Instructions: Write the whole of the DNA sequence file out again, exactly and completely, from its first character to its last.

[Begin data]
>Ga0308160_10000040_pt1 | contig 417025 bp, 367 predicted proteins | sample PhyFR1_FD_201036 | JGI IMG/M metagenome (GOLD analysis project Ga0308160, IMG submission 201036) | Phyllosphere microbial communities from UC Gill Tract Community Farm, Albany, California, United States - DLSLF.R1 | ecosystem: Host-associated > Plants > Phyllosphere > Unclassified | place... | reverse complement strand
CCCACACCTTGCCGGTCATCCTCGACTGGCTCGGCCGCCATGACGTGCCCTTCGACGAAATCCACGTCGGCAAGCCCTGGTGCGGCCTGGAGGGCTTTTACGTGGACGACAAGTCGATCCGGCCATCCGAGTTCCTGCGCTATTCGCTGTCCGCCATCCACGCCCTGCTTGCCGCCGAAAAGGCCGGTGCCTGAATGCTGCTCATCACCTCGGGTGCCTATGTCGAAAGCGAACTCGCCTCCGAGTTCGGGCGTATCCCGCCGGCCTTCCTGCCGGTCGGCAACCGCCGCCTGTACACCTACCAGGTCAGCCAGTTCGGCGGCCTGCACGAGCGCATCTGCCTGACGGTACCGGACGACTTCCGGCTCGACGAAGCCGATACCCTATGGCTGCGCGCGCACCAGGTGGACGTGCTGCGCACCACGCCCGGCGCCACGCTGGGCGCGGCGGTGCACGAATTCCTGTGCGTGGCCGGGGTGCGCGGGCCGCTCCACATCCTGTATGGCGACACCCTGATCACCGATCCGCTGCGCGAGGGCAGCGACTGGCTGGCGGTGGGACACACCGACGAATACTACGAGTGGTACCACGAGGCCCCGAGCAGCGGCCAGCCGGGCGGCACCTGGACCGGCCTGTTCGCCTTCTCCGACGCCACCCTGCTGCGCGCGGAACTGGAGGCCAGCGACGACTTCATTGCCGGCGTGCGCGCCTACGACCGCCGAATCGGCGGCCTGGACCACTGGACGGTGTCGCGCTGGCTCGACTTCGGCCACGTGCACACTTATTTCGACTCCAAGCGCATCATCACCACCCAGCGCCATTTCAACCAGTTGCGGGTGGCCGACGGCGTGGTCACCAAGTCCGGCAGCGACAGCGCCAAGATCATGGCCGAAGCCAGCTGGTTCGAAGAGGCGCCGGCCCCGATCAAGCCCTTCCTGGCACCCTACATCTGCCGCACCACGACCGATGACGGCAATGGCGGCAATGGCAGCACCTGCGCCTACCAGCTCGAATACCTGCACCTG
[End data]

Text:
>Ga0308160_10000040_pt1 | contig 417025 bp, 367 predicted proteins | sample PhyFR1_FD_201036 | JGI IMG/M metagenome (GOLD analysis project Ga0308160, IMG submission 201036) | Phyllosphere microbial communities from UC Gill Tract Community Farm, Albany, California, United States - DLSLF.R1 | ecosystem: Host-associated > Plants > Phyllosphere > Unclassified | place... | reverse complement strand
CCCACACCTTGCCGGTCATCCTCGACTGGCTCGGCCGCCATGACGTGCCCTTCGACGAAATCCACGTCGGCAAGCCCTGGTGCGGCCTGGAGGGCTTTTACGTGGACGACAAGTCGATCCGGCCATCCGAGTTCCTGCGCTATTCGCTGTCCGCCATCCACGCCCTGCTTGCCGCCGAAAAGGCCGGTGCCTGAATGCTGCTCATCACCTCGGGTGCCTATGTCGAAAGCGAACTCGCCTCCGAGTTCGGGCGTATCCCGCCGGCCTTCCTGCCGGTCGGCAACCGCCGCCTGTACACCTACCAGGTCAGCCAGTTCGGCGGCCTGCACGAGCGCATCTGCCTGACGGTACCGGACGACTTCCGGCTCGACGAAGCCGATACCCTATGGCTGCGCGCGCACCAGGTGGACGTGCTGCGCACCACGCCCGGCGCCACGCTGGGCGCGGCGGTGCACGAATTCCTGTGCGTGGCCGGGGTGCGCGGGCCGCTCCACATCCTGTATGGCGACACCCTGATCACCGATCCGCTGCGCGAGGGCAGCGACTGGCTGGCGGTGGGACACACCGACGAATACTACGAGTGGTACCACGAGGCCCCGAGCAGCGGCCAGCCGGGCGGCACCTGGACCGGCCTGTTCGCCTTCTCCGACGCCACCCTGCTGCGCGCGGAACTGGAGGCCAGCGACGACTTCATTGCCGGCGTGCGCGCCTACGACCGCCGAATCGGCGGCCTGGACCACTGGACGGTGTCGCGCTGGCTCGACTTCGGCCACGTGCACACTTATTTCGACTCCAAGCGCATCATCACCACCCAGCGCCATTTCAACCAGTTGCGGGTGGCCGACGGCGTGGTCACCAAGTCCGGCAGCGACAGCGCCAAGATCATGGCCGAAGCCAGCTGGTTCGAAGAGGCGCCGGCCCCGATCAAGCCCTTCCTGGCACCCTACATCTGCCGCACCACGACCGATGACGGCAATGGCGGCAATGGCAGCACCTGCGCCTACCAGCTCGAATACCTGCACCTG